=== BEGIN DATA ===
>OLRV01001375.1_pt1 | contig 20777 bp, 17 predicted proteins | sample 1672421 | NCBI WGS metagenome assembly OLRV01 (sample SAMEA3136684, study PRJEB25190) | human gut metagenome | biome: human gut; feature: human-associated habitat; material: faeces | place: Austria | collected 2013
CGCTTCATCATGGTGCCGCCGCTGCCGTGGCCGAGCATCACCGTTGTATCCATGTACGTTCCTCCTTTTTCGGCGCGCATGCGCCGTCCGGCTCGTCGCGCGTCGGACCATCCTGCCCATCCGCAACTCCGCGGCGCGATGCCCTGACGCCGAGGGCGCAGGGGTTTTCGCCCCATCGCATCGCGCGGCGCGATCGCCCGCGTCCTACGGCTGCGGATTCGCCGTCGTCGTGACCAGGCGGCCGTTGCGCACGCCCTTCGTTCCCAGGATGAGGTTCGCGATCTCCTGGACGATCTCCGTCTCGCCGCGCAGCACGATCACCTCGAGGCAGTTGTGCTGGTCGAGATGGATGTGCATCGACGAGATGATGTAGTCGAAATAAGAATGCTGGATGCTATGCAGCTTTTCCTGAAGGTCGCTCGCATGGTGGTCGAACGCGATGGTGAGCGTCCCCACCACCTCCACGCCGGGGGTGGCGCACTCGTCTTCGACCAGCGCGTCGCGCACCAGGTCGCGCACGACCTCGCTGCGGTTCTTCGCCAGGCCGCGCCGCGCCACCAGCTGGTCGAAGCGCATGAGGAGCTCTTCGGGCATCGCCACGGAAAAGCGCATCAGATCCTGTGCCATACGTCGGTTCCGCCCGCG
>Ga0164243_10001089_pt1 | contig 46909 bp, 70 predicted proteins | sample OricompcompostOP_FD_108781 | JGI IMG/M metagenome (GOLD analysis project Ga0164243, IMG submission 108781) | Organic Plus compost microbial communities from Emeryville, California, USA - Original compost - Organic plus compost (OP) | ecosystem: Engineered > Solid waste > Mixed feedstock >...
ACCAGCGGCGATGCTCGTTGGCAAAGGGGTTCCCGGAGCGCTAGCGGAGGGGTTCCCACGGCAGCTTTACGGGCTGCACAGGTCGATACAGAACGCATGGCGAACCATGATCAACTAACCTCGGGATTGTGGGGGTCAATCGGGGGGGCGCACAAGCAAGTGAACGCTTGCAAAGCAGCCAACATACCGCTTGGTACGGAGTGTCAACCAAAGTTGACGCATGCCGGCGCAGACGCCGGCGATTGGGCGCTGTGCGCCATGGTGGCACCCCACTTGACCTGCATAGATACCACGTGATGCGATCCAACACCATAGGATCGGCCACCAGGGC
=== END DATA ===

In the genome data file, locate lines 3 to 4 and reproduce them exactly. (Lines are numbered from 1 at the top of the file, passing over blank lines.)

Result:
>Ga0164243_10001089_pt1 | contig 46909 bp, 70 predicted proteins | sample OricompcompostOP_FD_108781 | JGI IMG/M metagenome (GOLD analysis project Ga0164243, IMG submission 108781) | Organic Plus compost microbial communities from Emeryville, California, USA - Original compost - Organic plus compost (OP) | ecosystem: Engineered > Solid waste > Mixed feedstock >...
ACCAGCGGCGATGCTCGTTGGCAAAGGGGTTCCCGGAGCGCTAGCGGAGGGGTTCCCACGGCAGCTTTACGGGCTGCACAGGTCGATACAGAACGCATGGCGAACCATGATCAACTAACCTCGGGATTGTGGGGGTCAATCGGGGGGGCGCACAAGCAAGTGAACGCTTGCAAAGCAGCCAACATACCGCTTGGTACGGAGTGTCAACCAAAGTTGACGCATGCCGGCGCAGACGCCGGCGATTGGGCGCTGTGCGCCATGGTGGCACCCCACTTGACCTGCATAGATACCACGTGATGCGATCCAACACCATAGGATCGGCCACCAGGGC